The landscape of personality that is mapped in Temperament Theory has a fourth region corresponding to the Idealist temperament, and we would thus expect to find a fourth play style: Diplomatic play. However, currently our research is not sufficiently developed to have any confidence as to what constitutes this play style, and more research is needed. It may be that Diplomatic play can be identified, but that it does not relate well to videogames, or it may be that there is no form of play which relates to the Diplomatic skill set (but this seems highly unlikely).
We can hypothesise as to what Diplomatic play might involve by looking at the skills that have been related to the Idealist temperament. Thus, we expect Diplomatic play to be involved in a process of unifying or harmonising through an abstractive process, and also to be rooted in communication and empathy. This relationship with communication (either the private communication of writing and art, or the public communication that takes place directly between people) suggests that Diplomatic play might be found more easily by examining multiplayer games, but it may also be difficult to separate from Extroverted play.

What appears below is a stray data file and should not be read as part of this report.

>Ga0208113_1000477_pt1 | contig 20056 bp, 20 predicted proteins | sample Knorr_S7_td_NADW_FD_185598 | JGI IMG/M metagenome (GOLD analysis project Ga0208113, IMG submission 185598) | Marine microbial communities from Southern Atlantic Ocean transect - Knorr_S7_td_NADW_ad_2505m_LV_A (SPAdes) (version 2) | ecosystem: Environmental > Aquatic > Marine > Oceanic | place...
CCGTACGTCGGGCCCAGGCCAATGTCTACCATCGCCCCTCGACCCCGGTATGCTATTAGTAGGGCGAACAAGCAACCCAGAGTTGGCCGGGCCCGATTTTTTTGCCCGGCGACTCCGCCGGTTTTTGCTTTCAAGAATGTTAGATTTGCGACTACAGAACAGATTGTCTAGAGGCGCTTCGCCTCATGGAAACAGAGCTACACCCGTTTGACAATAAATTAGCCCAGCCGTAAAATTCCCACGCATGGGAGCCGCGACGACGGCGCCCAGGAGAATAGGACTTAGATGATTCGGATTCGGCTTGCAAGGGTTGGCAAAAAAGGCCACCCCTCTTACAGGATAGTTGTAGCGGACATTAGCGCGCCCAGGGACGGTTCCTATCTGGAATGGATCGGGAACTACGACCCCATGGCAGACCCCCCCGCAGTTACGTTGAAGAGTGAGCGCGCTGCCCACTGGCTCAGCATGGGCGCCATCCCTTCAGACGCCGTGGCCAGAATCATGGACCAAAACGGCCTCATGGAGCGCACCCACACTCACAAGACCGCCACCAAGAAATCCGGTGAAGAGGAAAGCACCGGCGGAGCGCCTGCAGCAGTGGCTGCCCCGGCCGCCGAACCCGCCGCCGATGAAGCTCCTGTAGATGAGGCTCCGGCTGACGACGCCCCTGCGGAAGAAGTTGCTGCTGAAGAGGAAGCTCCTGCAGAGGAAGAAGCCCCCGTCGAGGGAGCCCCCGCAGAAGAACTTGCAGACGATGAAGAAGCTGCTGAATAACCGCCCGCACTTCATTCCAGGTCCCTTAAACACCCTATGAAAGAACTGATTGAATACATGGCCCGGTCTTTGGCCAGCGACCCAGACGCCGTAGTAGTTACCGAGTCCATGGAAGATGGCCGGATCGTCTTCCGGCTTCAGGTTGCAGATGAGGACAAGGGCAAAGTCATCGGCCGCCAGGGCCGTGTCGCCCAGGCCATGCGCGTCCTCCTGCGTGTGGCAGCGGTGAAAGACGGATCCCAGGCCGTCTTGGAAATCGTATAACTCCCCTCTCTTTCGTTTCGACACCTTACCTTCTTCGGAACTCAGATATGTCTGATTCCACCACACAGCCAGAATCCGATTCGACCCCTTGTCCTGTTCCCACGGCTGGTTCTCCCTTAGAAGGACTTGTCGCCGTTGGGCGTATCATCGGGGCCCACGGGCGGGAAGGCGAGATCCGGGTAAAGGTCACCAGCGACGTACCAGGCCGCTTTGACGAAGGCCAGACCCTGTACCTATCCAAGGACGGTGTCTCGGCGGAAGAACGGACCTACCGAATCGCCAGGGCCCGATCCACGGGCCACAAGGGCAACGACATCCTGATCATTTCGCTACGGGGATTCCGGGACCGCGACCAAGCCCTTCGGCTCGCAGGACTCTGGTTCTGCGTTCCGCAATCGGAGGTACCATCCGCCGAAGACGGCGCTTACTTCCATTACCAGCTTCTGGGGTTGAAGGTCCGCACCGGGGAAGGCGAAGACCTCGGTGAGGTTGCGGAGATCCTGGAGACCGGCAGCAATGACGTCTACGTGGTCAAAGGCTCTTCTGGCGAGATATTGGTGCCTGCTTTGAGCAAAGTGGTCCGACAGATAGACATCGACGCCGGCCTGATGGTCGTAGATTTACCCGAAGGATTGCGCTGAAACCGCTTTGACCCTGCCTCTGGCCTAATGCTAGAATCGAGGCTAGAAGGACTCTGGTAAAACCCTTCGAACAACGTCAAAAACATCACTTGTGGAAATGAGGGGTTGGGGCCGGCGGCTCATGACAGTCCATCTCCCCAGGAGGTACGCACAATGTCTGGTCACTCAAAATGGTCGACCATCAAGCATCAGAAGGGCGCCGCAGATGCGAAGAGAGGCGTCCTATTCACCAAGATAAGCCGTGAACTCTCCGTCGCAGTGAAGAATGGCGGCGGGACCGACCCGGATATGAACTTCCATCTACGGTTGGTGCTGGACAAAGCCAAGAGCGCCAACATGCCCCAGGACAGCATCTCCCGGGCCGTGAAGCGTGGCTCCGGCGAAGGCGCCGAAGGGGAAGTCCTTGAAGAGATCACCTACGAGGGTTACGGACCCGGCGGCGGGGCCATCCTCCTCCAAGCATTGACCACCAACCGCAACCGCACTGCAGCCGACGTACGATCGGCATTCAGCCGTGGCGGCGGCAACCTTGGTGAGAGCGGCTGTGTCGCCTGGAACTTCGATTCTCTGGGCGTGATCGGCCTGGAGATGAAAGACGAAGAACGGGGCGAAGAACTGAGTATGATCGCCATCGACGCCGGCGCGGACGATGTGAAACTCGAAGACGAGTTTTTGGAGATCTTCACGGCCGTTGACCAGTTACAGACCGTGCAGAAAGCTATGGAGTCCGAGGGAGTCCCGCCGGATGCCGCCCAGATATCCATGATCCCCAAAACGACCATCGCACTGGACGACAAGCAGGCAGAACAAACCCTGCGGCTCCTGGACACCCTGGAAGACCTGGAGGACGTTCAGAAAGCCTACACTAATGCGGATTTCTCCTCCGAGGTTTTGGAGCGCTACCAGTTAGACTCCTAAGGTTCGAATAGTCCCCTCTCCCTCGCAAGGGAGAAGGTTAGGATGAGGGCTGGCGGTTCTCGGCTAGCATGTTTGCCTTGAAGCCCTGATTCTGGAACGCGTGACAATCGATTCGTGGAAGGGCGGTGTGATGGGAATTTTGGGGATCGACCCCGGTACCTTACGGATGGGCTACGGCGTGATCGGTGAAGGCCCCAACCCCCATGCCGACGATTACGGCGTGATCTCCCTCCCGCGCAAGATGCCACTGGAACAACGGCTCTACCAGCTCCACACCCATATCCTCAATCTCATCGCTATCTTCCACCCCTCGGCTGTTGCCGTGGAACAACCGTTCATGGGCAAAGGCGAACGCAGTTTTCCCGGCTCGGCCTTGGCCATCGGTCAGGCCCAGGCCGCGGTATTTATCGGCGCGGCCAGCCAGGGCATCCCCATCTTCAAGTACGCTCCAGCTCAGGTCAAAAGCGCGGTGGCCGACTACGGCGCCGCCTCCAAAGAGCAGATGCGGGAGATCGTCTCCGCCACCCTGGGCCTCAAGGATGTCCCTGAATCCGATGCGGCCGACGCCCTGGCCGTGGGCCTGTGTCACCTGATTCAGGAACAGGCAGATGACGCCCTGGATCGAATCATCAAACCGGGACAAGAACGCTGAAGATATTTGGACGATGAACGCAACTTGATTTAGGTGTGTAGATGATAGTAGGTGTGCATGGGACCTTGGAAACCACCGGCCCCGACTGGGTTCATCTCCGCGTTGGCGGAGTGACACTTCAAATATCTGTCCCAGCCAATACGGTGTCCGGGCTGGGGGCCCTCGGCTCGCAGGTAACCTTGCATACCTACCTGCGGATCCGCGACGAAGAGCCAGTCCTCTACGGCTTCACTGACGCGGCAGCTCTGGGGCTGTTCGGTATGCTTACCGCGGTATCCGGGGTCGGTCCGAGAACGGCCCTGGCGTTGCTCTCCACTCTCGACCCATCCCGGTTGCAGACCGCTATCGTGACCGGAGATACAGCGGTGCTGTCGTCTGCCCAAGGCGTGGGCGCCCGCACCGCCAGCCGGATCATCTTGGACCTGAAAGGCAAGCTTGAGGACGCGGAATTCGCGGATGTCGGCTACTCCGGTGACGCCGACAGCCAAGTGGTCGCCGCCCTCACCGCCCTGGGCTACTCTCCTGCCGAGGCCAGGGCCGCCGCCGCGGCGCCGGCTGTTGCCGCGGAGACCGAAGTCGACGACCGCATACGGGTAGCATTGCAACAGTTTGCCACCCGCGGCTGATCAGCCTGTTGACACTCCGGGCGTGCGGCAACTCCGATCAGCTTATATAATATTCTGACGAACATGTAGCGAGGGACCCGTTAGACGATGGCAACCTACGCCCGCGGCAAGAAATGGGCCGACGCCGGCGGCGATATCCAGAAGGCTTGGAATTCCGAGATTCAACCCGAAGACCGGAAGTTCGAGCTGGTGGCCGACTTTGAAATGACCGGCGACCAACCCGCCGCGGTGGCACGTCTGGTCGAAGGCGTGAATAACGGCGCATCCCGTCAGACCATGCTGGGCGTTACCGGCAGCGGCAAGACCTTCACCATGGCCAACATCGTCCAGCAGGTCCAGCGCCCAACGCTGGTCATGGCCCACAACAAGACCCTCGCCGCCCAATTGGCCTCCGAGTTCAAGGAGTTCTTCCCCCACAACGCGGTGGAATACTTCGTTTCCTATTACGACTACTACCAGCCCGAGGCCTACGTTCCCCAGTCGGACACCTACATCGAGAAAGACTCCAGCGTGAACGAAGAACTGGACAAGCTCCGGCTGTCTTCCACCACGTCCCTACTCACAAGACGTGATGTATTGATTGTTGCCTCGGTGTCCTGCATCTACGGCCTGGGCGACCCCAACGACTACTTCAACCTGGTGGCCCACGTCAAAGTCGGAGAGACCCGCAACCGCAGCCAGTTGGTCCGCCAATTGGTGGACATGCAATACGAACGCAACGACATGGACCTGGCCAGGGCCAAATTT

It is also possible, given the Idealist temperament’s relationship to narrative and metaphor, that certain forms of story play might be opportunities for Diplomatic play to be expressed. But since our current videogames are not especially good at supporting story play, this may be difficult to ascertain. An examination of tabletop role-play might be the best place to search for such a play style. We would expect a player expressing this play style in such a game to be enjoying resolving disputes and conflicts; given the general bias in most tabletop RPG play towards combat, an empirical study should easily show if there was a contrary form of play taking place in such games.